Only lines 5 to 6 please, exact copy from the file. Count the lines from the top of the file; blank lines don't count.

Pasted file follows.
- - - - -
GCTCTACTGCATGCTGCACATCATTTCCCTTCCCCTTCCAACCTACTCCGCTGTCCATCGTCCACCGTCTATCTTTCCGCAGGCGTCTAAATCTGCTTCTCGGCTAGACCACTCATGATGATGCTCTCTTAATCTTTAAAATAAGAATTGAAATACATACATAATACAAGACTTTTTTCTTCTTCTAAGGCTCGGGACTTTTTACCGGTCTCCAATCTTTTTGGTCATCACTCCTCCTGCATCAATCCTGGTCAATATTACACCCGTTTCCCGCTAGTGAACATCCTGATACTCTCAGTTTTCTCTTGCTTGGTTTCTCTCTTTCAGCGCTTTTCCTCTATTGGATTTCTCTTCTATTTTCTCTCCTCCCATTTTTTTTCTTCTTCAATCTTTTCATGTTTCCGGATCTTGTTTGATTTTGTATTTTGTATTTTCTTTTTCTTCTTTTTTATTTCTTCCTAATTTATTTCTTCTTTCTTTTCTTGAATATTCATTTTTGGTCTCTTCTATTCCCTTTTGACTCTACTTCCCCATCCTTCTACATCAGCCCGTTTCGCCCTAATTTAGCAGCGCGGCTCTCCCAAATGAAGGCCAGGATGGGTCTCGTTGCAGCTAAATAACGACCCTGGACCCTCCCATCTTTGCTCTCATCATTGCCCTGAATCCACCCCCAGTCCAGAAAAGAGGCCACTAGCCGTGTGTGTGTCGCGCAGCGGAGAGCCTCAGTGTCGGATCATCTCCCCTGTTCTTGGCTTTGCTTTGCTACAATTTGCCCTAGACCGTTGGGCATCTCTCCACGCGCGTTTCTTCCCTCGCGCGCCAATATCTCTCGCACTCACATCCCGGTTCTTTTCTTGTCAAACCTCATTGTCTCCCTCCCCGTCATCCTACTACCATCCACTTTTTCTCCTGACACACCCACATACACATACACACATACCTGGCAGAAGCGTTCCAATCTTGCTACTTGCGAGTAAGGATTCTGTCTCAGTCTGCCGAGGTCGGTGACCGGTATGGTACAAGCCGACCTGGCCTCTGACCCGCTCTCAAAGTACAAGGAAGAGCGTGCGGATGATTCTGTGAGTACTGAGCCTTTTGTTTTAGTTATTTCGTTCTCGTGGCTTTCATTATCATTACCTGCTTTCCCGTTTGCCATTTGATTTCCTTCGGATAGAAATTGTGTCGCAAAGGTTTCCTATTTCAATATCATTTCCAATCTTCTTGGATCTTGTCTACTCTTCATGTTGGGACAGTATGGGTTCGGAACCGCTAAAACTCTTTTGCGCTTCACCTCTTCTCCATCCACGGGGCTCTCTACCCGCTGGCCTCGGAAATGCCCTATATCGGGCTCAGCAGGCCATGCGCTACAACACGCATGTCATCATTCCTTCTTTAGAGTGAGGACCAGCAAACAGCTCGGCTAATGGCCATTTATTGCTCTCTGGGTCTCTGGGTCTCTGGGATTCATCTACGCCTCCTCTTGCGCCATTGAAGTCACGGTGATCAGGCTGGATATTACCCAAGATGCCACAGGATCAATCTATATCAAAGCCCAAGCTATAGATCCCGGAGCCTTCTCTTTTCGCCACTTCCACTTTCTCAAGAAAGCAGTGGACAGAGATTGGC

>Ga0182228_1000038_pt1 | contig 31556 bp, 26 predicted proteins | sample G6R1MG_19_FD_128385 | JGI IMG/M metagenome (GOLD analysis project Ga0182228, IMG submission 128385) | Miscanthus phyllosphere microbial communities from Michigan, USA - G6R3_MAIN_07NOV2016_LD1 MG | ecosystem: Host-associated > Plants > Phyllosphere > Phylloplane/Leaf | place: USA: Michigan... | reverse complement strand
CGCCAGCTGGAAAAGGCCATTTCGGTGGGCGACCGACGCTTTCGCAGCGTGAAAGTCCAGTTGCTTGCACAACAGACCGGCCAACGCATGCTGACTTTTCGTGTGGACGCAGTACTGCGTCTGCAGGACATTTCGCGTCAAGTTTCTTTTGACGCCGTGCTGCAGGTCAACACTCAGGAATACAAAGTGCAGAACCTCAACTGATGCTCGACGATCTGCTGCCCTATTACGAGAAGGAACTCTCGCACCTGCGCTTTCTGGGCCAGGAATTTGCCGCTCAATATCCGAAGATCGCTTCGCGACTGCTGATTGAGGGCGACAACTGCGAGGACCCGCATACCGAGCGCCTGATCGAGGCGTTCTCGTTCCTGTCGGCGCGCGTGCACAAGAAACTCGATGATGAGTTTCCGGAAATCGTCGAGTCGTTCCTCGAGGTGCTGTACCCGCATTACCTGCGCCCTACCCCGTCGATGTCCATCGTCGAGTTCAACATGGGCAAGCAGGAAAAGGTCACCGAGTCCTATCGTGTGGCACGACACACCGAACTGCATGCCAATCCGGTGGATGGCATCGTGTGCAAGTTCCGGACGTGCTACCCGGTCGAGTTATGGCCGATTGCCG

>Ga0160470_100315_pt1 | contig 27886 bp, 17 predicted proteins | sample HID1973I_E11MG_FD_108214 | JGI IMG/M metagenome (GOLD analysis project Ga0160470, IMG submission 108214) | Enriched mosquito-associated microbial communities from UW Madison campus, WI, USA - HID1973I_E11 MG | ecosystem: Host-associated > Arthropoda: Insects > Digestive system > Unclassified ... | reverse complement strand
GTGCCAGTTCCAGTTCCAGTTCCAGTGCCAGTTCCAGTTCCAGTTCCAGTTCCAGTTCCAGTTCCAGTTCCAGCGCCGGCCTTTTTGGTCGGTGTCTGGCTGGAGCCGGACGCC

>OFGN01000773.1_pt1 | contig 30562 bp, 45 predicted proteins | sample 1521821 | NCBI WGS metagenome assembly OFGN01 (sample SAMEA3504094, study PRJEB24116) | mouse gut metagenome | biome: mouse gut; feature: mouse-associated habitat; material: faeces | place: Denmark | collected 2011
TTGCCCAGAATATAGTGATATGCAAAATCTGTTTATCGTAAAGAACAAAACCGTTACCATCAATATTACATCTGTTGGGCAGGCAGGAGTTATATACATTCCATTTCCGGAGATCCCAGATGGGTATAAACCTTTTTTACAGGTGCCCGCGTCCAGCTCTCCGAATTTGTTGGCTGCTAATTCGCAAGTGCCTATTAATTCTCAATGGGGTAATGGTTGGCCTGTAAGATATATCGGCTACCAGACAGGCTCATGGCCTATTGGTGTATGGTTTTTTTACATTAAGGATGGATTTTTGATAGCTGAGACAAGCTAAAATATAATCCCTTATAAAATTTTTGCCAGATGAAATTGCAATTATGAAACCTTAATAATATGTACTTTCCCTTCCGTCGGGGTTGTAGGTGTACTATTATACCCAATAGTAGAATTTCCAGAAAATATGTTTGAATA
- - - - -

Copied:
GTGCCAGTTCCAGTTCCAGTTCCAGTGCCAGTTCCAGTTCCAGTTCCAGTTCCAGTTCCAGTTCCAGTTCCAGCGCCGGCCTTTTTGGTCGGTGTCTGGCTGGAGCCGGACGCC

>OFGN01000773.1_pt1 | contig 30562 bp, 45 predicted proteins | sample 1521821 | NCBI WGS metagenome assembly OFGN01 (sample SAMEA3504094, study PRJEB24116) | mouse gut metagenome | biome: mouse gut; feature: mouse-associated habitat; material: faeces | place: Denmark | collected 2011